Make sure the the answers do not include the use of a choke collar, prong collar, shock collar of any kind, punishment, manual manipulation of the dog, raising of voice, saying NO, or any other kind of aversive approach, because all of these will only make it worse. This dog does not need correction; he needs to be shown the way to a better way of living, and that cannot be done by force.

I wish you the very best of luck.
 

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Discussion Starter · #6 ·
He can be left alone for hours (although this past year we've hardly been out), he behaves himself very well. He has full run of the house when we are gone. We have two cats, one he barely bothers with but one he is obsessed with and watches for her at the basement stairs, he seems to want to herd her, she is good at avoiding him and it isn't much of an issue to us. But the aggression has been going on for a long time, and I know it should have been dealt with sooner. I have severe anxiety, and I am terrified to take him to get check out. I know I'm not the only one in the world that has a dog with issues, but it feels like that. I feel alone and I feel like my situation is like no one else and no one understands. All these things that are suggested are easier said than done. He barely lets the vet give him his shots, (and we always ask for the last appointment of the night as well) how am I supposed to feel like I can get him in for all this other stuff? And the muzzle is tricky because we hardly can ever get it on him and he is pretty much a pro at getting it off even when it's super tight. I just feel like I'm going to explode with stress over this.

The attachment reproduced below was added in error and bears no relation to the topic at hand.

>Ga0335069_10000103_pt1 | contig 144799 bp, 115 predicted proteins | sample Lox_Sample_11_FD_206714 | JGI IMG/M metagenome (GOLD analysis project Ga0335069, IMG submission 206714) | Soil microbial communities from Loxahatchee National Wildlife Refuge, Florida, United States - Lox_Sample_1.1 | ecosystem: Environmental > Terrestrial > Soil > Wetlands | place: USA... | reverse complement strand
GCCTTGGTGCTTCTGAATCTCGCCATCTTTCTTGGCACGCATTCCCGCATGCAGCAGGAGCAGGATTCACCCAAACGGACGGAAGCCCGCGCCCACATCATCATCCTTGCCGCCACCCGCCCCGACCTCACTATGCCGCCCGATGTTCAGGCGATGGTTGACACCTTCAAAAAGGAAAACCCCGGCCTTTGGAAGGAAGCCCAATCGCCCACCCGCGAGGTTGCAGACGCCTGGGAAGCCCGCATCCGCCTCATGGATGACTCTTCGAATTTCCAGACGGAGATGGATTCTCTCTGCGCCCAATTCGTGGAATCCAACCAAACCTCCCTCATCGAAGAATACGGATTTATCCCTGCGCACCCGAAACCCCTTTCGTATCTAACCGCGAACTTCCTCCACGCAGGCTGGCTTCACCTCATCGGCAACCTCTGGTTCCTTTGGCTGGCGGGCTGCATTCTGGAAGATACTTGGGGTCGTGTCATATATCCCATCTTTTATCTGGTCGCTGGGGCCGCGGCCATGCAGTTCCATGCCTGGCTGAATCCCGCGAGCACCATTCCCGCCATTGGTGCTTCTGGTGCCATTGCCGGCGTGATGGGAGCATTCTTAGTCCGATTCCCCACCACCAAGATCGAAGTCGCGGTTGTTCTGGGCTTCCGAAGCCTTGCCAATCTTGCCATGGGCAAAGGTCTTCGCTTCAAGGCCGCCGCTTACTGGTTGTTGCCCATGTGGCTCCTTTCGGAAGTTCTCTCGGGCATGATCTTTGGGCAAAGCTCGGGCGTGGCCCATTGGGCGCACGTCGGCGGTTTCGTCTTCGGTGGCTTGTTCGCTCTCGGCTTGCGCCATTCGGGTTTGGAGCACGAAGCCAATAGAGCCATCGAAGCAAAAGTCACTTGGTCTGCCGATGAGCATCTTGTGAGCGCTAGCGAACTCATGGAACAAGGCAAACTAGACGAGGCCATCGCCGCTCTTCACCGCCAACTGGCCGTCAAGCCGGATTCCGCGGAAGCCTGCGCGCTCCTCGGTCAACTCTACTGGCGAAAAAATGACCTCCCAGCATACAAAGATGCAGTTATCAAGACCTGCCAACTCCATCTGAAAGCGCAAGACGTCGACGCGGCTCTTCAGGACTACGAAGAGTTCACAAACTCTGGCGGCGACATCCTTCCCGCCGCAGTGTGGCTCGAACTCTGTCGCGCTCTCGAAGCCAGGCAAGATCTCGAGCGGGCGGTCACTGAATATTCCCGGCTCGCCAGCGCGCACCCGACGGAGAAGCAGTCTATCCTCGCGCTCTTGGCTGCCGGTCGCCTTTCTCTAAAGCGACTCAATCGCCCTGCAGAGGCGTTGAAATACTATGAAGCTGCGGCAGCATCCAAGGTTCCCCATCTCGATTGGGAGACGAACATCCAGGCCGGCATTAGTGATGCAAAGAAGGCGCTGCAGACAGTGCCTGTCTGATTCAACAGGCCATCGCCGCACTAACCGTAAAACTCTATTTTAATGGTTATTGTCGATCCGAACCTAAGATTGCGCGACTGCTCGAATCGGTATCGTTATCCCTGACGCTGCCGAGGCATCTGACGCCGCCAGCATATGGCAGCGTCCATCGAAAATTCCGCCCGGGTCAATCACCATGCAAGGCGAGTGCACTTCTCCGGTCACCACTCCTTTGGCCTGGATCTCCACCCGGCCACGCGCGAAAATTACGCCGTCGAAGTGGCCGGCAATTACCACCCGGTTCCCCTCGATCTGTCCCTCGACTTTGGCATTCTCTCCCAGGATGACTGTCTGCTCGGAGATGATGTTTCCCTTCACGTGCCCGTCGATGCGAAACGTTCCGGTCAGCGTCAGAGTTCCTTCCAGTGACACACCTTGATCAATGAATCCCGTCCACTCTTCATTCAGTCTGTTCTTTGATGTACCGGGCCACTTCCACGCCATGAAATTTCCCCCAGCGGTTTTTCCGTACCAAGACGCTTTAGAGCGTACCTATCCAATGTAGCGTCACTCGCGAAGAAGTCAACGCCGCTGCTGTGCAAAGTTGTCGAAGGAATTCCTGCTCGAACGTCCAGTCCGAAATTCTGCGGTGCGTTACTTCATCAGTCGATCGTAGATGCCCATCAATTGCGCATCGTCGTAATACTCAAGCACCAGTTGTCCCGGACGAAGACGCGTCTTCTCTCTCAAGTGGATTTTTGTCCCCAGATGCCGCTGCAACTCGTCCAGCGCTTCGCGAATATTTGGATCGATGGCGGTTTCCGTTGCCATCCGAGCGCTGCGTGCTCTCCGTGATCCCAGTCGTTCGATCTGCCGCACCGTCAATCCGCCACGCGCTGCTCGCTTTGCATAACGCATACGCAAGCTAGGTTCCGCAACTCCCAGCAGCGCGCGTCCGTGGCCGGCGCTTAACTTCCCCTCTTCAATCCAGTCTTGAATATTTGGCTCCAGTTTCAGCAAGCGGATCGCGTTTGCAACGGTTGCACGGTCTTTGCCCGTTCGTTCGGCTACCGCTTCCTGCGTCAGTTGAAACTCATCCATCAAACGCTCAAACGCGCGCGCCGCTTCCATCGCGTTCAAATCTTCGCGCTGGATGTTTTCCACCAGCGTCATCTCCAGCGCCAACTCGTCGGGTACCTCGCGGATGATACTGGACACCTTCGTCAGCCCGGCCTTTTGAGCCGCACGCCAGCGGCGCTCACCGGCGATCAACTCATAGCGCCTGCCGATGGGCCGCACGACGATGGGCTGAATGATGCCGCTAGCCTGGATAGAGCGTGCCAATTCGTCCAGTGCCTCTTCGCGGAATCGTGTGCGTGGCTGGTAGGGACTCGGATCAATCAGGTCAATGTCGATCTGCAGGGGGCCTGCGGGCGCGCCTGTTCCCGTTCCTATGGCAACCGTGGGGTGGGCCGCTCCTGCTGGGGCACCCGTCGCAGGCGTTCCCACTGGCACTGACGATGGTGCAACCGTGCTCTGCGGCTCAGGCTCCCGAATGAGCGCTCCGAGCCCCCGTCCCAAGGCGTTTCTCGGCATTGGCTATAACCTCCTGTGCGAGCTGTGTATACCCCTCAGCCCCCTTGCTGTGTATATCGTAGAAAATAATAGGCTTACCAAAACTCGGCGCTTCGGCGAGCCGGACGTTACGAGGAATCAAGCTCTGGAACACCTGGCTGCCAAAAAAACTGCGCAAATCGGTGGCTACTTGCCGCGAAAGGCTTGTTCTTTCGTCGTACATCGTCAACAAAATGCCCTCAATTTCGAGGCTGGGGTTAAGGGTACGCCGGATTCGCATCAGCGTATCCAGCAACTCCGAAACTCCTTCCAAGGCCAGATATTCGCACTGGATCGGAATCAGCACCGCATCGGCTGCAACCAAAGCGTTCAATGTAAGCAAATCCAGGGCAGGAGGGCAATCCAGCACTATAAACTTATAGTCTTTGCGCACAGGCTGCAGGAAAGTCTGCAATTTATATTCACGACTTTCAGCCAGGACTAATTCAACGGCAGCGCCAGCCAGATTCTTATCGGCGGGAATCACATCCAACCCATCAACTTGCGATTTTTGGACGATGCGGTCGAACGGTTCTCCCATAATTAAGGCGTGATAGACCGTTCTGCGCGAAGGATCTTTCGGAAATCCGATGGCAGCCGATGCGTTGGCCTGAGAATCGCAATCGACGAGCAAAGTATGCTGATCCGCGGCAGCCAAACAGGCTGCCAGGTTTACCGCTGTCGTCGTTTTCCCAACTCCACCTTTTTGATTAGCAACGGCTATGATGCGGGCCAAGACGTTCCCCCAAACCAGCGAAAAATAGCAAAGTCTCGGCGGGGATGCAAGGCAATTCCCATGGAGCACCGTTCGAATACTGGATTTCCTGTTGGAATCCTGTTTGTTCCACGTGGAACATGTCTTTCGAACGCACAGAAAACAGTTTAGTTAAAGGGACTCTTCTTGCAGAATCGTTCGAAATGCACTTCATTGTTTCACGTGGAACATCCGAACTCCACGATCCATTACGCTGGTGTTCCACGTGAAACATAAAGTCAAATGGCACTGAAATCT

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One step at a time.

First the vet - speak to them, as someone else said they are accustomed to difficult dogs. Or maybe you can get some oral meds, to take the edge off before you go.

Then we can try to help you find a behaviourist.

As you said, there,are years of this ahead potentially, think how much easier your lives will be if you can make some changes.